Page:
Already tired with other toil.'+

Fall foul on some extravagant expression,
But ne'er attempt the main design and reason
So some polemics use to draw their swords
Against the language only, and the words :
As he who fought at barriers with Salmasius,
Engaged with nothing but his stile and phrases ;
Waved to assert the murder of a prince,
The author of false Latin to convince ;
But laid the merits of the cause aside,
By them that understood them to be tried,
And counted breaking Priscian's head a thing
More capital, than to behead a king.
For which h’has been admired by all the learned,

Of knaves concerned, and pedants unconcerned. The disputant assailed in these lines is Milton, in reference to his controversy with Salmasius.

* Things separate and totally dissimilar. The Knight evidently feels that he has got the worst of the argument, and is glad of an excuse to postpone the dispute. Dryden has fol. : lowed the example closely in the discussion between the twochurches :

Thus did the gentle Hind her fable end,
Nor would the Panther blame it, or commend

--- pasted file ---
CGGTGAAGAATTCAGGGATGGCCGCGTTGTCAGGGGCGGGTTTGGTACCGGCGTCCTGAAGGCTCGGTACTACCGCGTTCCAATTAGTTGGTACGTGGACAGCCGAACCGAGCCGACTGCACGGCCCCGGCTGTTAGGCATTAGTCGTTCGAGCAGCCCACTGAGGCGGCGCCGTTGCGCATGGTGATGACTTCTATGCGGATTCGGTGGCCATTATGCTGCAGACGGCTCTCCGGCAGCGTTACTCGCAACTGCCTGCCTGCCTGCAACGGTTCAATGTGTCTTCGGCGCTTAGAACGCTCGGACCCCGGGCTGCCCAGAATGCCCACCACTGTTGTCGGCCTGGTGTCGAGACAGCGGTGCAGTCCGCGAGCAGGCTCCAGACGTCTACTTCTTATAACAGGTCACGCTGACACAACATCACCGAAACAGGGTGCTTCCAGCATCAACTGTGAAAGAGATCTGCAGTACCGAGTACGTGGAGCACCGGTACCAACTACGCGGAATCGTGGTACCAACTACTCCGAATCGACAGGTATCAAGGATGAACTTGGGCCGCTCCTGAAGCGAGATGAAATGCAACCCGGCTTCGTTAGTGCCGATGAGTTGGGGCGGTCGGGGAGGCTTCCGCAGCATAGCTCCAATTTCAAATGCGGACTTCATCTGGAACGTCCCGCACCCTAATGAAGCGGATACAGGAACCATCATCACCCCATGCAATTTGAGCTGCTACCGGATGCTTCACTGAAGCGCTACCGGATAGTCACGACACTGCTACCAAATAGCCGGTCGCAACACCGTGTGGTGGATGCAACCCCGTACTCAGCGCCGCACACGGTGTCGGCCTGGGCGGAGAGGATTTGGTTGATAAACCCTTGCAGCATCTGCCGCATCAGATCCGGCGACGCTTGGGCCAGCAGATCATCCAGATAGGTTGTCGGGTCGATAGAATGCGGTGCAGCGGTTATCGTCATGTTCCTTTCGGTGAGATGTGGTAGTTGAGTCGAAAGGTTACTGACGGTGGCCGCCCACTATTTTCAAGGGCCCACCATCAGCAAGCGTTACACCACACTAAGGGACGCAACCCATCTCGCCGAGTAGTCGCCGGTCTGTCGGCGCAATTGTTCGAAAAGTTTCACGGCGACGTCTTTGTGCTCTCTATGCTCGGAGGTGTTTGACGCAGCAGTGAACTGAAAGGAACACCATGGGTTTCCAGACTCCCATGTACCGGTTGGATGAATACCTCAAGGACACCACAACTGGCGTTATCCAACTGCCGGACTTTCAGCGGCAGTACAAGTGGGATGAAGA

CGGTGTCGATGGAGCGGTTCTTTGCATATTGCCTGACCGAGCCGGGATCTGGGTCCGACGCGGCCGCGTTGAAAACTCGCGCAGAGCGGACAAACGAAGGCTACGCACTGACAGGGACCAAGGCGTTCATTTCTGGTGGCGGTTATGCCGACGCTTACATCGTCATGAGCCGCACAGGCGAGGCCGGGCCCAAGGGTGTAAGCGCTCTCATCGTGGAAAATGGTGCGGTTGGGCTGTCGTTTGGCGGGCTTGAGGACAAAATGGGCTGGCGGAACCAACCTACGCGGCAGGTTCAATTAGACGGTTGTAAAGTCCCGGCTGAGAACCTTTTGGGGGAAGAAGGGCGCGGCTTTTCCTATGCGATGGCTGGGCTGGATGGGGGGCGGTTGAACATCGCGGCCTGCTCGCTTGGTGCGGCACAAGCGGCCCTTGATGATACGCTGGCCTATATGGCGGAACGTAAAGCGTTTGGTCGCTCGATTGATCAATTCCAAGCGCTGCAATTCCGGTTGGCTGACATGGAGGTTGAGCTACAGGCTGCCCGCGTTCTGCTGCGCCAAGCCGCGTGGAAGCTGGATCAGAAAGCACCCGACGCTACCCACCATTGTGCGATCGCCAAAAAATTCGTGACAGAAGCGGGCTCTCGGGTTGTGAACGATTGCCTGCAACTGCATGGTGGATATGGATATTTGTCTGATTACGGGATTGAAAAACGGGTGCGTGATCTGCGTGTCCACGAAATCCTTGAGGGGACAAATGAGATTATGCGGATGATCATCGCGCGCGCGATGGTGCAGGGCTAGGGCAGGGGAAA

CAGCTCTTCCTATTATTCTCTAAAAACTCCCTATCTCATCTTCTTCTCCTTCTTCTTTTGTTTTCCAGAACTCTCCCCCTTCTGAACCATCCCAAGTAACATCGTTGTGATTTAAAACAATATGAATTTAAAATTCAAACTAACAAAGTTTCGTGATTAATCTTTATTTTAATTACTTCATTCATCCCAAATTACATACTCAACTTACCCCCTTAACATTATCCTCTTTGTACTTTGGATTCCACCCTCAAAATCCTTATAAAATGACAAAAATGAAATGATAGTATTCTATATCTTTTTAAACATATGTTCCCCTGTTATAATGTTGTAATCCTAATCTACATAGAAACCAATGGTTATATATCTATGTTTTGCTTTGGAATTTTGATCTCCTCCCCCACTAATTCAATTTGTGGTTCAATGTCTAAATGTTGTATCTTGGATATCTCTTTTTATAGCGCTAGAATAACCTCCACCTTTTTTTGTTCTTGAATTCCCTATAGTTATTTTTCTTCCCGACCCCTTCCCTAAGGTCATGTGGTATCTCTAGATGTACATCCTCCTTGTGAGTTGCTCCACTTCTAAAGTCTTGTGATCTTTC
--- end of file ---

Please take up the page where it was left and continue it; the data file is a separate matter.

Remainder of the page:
But with affected yawnings at the close,
Seemed to require her natural repose.

Hind and Panther.


The knight, being clapped by th’ heels in prison,
The last unhappy expedition, *
Love brings his action on the case,
And lays it upon Hudibras.
How he receives the lady's visit,
And cunningly solicits his suit,
Which she defers ; yet on parole,
Redeems him from th' enchanted hole.

BUT now, t' observe romantiquo method,
D Let rusty steel a while be sheathèd ;
And all those harsh and rugged sounds
Of bastinados, cuts, and wounds,
Exchanged to love's more gentle style,
To let our reader breathe a while:
In which, that we may be as brief as
Is possible, by way of preface.

Is't not enough to make one strange,||
That some men's fancies should ne'er change,
But make all people do and say
The same things still the self-same way?

* Originally this couplet stood

The Knight, by damnable magician,

Being cast illegally in prison, &c. † An example of Butler's familiarity with the terms and practice of law. An action on the case is an action for damages, brought for an offence done without force, and not specially provided against by law.